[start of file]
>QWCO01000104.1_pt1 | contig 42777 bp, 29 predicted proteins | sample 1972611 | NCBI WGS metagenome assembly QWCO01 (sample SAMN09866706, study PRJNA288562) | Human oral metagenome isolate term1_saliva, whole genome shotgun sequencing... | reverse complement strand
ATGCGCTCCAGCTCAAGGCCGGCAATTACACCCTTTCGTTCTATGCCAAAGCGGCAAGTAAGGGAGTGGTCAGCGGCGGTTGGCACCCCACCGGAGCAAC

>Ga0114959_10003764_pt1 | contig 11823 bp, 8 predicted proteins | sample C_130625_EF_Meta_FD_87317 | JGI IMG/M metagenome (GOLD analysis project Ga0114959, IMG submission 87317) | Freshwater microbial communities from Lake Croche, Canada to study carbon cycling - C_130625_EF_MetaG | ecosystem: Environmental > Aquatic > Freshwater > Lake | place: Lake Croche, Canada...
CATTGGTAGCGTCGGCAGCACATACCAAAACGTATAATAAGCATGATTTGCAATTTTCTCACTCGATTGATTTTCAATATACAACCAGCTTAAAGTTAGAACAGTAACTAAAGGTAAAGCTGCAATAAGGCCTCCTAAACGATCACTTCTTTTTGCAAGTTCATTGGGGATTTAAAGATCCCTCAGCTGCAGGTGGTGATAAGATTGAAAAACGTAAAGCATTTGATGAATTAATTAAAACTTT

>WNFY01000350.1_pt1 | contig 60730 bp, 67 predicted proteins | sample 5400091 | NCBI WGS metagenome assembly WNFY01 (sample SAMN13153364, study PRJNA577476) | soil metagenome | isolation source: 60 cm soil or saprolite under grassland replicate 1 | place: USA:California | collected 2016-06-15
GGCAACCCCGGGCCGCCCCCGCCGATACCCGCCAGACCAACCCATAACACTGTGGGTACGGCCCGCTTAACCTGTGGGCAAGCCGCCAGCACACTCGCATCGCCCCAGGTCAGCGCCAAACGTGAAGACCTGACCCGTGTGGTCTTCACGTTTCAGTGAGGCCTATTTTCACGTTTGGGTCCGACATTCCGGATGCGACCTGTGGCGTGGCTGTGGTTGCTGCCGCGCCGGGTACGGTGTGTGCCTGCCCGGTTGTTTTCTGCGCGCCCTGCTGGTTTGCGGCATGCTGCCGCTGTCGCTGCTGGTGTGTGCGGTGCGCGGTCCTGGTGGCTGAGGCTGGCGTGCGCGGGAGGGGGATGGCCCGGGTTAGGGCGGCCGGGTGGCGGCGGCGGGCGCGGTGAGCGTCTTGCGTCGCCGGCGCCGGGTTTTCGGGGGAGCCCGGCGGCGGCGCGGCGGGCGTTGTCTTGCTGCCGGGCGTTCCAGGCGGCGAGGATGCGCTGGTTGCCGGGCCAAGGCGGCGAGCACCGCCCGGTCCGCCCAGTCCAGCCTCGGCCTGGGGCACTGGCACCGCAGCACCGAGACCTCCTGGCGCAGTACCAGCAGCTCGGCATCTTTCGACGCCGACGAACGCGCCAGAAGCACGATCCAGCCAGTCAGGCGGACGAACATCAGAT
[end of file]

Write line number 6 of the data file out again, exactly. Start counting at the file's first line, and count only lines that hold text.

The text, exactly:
GGCAACCCCGGGCCGCCCCCGCCGATACCCGCCAGACCAACCCATAACACTGTGGGTACGGCCCGCTTAACCTGTGGGCAAGCCGCCAGCACACTCGCATCGCCCCAGGTCAGCGCCAAACGTGAAGACCTGACCCGTGTGGTCTTCACGTTTCAGTGAGGCCTATTTTCACGTTTGGGTCCGACATTCCGGATGCGACCTGTGGCGTGGCTGTGGTTGCTGCCGCGCCGGGTACGGTGTGTGCCTGCCCGGTTGTTTTCTGCGCGCCCTGCTGGTTTGCGGCATGCTGCCGCTGTCGCTGCTGGTGTGTGCGGTGCGCGGTCCTGGTGGCTGAGGCTGGCGTGCGCGGGAGGGGGATGGCCCGGGTTAGGGCGGCCGGGTGGCGGCGGCGGGCGCGGTGAGCGTCTTGCGTCGCCGGCGCCGGGTTTTCGGGGGAGCCCGGCGGCGGCGCGGCGGGCGTTGTCTTGCTGCCGGGCGTTCCAGGCGGCGAGGATGCGCTGGTTGCCGGGCCAAGGCGGCGAGCACCGCCCGGTCCGCCCAGTCCAGCCTCGGCCTGGGGCACTGGCACCGCAGCACCGAGACCTCCTGGCGCAGTACCAGCAGCTCGGCATCTTTCGACGCCGACGAACGCGCCAGAAGCACGATCCAGCCAGTCAGGCGGACGAACATCAGAT